Date of Conferral







Darci J. Harland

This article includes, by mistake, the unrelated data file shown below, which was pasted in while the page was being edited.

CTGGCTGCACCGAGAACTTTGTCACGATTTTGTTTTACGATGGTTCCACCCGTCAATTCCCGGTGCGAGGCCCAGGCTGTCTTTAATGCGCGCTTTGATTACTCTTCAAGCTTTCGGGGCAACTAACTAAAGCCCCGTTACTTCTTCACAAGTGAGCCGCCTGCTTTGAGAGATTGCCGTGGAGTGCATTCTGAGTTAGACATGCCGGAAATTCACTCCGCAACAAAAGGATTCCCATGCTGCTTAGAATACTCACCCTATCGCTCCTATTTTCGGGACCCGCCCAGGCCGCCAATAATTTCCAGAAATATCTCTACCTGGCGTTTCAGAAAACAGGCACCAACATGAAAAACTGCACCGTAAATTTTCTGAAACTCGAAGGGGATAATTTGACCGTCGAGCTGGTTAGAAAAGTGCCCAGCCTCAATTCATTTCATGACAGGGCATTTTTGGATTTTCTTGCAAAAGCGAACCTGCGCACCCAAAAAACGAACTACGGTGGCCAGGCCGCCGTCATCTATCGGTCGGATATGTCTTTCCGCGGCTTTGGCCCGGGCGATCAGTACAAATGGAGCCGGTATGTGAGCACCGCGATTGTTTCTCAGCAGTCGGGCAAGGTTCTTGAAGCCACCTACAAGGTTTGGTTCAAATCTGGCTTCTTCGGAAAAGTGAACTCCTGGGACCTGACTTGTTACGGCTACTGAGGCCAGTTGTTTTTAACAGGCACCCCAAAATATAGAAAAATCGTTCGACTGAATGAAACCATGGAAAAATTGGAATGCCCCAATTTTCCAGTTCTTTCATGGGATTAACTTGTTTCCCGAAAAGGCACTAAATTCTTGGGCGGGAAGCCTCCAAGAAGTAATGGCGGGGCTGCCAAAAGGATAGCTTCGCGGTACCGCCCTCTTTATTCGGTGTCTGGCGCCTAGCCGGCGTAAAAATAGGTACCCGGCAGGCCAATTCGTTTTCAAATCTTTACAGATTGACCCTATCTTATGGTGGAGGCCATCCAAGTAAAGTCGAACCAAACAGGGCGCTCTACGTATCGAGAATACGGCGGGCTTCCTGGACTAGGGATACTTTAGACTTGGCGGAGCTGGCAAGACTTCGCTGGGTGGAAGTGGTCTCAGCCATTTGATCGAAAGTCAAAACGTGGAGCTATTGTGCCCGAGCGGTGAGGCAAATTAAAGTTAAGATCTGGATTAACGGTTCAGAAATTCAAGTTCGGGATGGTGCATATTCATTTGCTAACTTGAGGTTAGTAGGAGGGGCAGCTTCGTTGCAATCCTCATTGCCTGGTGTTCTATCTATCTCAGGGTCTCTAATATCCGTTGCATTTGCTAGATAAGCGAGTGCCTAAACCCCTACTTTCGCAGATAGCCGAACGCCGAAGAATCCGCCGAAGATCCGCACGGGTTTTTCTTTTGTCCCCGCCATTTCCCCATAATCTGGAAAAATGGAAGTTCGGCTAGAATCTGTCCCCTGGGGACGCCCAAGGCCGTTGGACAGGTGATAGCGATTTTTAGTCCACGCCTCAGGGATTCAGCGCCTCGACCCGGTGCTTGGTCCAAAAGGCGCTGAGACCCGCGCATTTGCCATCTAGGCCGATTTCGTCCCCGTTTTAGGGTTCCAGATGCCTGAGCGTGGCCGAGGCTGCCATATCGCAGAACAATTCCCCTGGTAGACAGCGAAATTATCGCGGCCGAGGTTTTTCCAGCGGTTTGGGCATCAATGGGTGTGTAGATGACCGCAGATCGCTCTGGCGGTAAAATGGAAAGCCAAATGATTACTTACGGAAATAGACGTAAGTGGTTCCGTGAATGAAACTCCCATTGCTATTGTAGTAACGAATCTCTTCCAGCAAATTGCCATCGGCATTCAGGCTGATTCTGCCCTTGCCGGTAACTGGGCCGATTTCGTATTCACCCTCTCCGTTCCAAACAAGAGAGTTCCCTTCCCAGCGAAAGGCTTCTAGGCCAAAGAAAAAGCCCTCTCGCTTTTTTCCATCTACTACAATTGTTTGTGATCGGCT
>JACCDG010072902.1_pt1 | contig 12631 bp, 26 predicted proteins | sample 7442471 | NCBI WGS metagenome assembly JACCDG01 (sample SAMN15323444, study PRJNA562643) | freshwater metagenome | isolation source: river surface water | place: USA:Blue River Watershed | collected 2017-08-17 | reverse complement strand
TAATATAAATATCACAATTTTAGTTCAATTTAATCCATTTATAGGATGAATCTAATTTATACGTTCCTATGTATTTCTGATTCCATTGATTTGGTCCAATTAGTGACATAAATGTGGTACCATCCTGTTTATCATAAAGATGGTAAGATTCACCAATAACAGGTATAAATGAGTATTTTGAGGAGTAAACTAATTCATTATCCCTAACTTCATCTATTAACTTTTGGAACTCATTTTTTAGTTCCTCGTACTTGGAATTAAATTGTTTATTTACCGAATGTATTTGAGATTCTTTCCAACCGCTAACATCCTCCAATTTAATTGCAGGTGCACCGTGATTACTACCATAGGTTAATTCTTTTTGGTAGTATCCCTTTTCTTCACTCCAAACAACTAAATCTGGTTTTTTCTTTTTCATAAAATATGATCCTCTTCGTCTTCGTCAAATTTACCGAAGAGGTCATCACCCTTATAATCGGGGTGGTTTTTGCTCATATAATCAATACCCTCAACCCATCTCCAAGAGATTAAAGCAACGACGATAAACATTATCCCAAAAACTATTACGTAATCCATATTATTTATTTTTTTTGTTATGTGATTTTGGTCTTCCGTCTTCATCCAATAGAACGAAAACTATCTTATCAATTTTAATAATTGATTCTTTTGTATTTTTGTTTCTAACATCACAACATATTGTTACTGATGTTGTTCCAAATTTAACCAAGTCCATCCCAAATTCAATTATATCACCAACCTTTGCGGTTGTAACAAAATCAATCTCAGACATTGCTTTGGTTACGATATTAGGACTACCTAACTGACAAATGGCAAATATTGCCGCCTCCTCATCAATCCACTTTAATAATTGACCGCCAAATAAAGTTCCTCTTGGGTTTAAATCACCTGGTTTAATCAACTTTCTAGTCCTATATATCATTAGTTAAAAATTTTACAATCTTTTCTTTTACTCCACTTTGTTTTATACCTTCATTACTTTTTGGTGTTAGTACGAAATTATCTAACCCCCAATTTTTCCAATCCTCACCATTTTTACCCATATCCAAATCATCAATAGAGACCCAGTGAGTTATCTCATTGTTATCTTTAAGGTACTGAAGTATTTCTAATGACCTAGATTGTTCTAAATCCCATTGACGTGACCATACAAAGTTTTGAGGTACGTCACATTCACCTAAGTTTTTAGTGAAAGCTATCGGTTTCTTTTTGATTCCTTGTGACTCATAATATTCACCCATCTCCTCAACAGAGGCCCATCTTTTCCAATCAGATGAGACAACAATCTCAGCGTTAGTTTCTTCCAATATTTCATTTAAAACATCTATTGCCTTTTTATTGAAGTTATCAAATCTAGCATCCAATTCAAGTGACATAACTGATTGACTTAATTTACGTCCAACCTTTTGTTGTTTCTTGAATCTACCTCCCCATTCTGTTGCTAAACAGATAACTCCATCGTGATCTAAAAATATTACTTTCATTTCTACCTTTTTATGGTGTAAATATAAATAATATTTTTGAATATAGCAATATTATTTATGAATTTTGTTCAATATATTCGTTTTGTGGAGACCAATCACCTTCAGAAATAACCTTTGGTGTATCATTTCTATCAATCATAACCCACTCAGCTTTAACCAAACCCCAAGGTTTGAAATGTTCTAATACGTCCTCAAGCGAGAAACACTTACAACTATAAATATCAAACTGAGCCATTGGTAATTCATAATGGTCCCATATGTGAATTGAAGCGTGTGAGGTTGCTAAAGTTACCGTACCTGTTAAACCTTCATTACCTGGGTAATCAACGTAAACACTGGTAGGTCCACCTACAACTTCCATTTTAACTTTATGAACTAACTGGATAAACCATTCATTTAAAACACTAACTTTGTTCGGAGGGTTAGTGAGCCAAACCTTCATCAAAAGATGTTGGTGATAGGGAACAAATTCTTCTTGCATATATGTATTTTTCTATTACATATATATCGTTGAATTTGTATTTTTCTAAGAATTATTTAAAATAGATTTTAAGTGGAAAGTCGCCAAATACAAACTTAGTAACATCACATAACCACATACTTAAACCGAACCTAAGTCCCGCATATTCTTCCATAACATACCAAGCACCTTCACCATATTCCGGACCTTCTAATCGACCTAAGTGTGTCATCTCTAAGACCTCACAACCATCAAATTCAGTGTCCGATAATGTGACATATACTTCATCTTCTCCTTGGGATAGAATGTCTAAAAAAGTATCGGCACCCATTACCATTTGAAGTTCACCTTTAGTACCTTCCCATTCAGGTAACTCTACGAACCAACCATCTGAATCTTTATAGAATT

Science, technology, engineering, and mathematics (STEM) are growing fields in both global job markets and educational spaces. The problem related to this study was the lack of understanding of how gender and ethnicity might relate to differences in the science self-efficacy, outcome expectations, and task interest of students who have participated in STEM intervention programs at the middle school level. The purpose of this quantitative study was to explore the extent to which there were differences between the dependent variables of science self-efficacy, outcome expectations, and task interest in U.S. middle school students based on the independent variables of gender and ethnicity after participating in a citizen science STEM intervention program. Social cognitive career theory was the theoretical framework for the study. This study was a nonexperimental comparative investigation based on survey responses from students who had participated in a water quality, citizen science STEM intervention from 2017-2019. The participating students’ school district has a history of multiple, systemic STEM learning experiences. The results of two-way MANOVA indicated that there were no statistically significant differences in career choice variables between male and female students and between non-Hispanic and Hispanic students after participating in a citizen science intervention program. This study has the potential to help students from underrepresented populations to envision success in their STEM educational and career pathways by seeing other students experience success in those areas. Educators may also be better able to design programs that address the specific needs of underrepresented student populations, which may lead to better student outcomes for those groups.